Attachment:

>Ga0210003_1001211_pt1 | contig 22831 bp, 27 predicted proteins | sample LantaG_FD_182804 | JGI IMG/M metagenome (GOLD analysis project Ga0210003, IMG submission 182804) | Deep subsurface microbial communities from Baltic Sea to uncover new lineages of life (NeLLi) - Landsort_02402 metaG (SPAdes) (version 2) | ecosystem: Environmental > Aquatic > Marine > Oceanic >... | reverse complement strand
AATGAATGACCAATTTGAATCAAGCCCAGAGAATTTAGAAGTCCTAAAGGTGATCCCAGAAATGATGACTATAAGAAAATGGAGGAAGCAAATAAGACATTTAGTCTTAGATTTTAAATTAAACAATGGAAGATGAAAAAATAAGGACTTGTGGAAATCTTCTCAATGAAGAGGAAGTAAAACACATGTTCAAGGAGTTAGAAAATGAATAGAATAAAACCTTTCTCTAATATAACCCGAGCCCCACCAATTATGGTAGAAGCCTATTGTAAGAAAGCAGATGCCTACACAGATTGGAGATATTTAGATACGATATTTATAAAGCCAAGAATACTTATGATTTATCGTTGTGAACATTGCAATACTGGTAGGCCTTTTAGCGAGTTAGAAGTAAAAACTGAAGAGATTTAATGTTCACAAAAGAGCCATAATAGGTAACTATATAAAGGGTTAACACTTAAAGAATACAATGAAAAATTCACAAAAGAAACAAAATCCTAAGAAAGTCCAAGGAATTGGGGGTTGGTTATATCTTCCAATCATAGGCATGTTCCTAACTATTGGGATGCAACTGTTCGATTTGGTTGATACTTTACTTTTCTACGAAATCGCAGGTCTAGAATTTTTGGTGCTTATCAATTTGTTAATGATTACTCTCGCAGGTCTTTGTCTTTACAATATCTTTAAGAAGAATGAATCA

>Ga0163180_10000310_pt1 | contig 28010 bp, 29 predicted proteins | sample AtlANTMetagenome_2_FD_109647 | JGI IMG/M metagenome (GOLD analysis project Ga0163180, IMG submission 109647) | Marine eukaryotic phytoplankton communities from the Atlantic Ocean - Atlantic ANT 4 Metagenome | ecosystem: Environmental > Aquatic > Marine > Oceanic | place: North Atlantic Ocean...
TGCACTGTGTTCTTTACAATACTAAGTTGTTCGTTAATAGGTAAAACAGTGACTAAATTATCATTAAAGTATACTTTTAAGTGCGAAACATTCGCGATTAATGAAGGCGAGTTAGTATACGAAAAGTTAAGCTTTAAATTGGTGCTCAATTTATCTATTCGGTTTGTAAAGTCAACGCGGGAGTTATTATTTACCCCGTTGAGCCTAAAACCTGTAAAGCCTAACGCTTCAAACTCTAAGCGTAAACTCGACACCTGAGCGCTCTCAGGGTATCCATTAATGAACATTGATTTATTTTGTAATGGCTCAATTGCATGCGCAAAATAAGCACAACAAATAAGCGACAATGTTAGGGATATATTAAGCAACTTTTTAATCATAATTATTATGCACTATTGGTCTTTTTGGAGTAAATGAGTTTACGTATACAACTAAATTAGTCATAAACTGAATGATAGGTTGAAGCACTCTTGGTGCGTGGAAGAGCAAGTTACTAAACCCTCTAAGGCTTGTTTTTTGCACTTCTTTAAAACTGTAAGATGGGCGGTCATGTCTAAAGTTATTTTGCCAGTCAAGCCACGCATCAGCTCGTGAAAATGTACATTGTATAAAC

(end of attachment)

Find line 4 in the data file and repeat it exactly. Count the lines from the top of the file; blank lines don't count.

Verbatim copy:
TGCACTGTGTTCTTTACAATACTAAGTTGTTCGTTAATAGGTAAAACAGTGACTAAATTATCATTAAAGTATACTTTTAAGTGCGAAACATTCGCGATTAATGAAGGCGAGTTAGTATACGAAAAGTTAAGCTTTAAATTGGTGCTCAATTTATCTATTCGGTTTGTAAAGTCAACGCGGGAGTTATTATTTACCCCGTTGAGCCTAAAACCTGTAAAGCCTAACGCTTCAAACTCTAAGCGTAAACTCGACACCTGAGCGCTCTCAGGGTATCCATTAATGAACATTGATTTATTTTGTAATGGCTCAATTGCATGCGCAAAATAAGCACAACAAATAAGCGACAATGTTAGGGATATATTAAGCAACTTTTTAATCATAATTATTATGCACTATTGGTCTTTTTGGAGTAAATGAGTTTACGTATACAACTAAATTAGTCATAAACTGAATGATAGGTTGAAGCACTCTTGGTGCGTGGAAGAGCAAGTTACTAAACCCTCTAAGGCTTGTTTTTTGCACTTCTTTAAAACTGTAAGATGGGCGGTCATGTCTAAAGTTATTTTGCCAGTCAAGCCACGCATCAGCTCGTGAAAATGTACATTGTATAAAC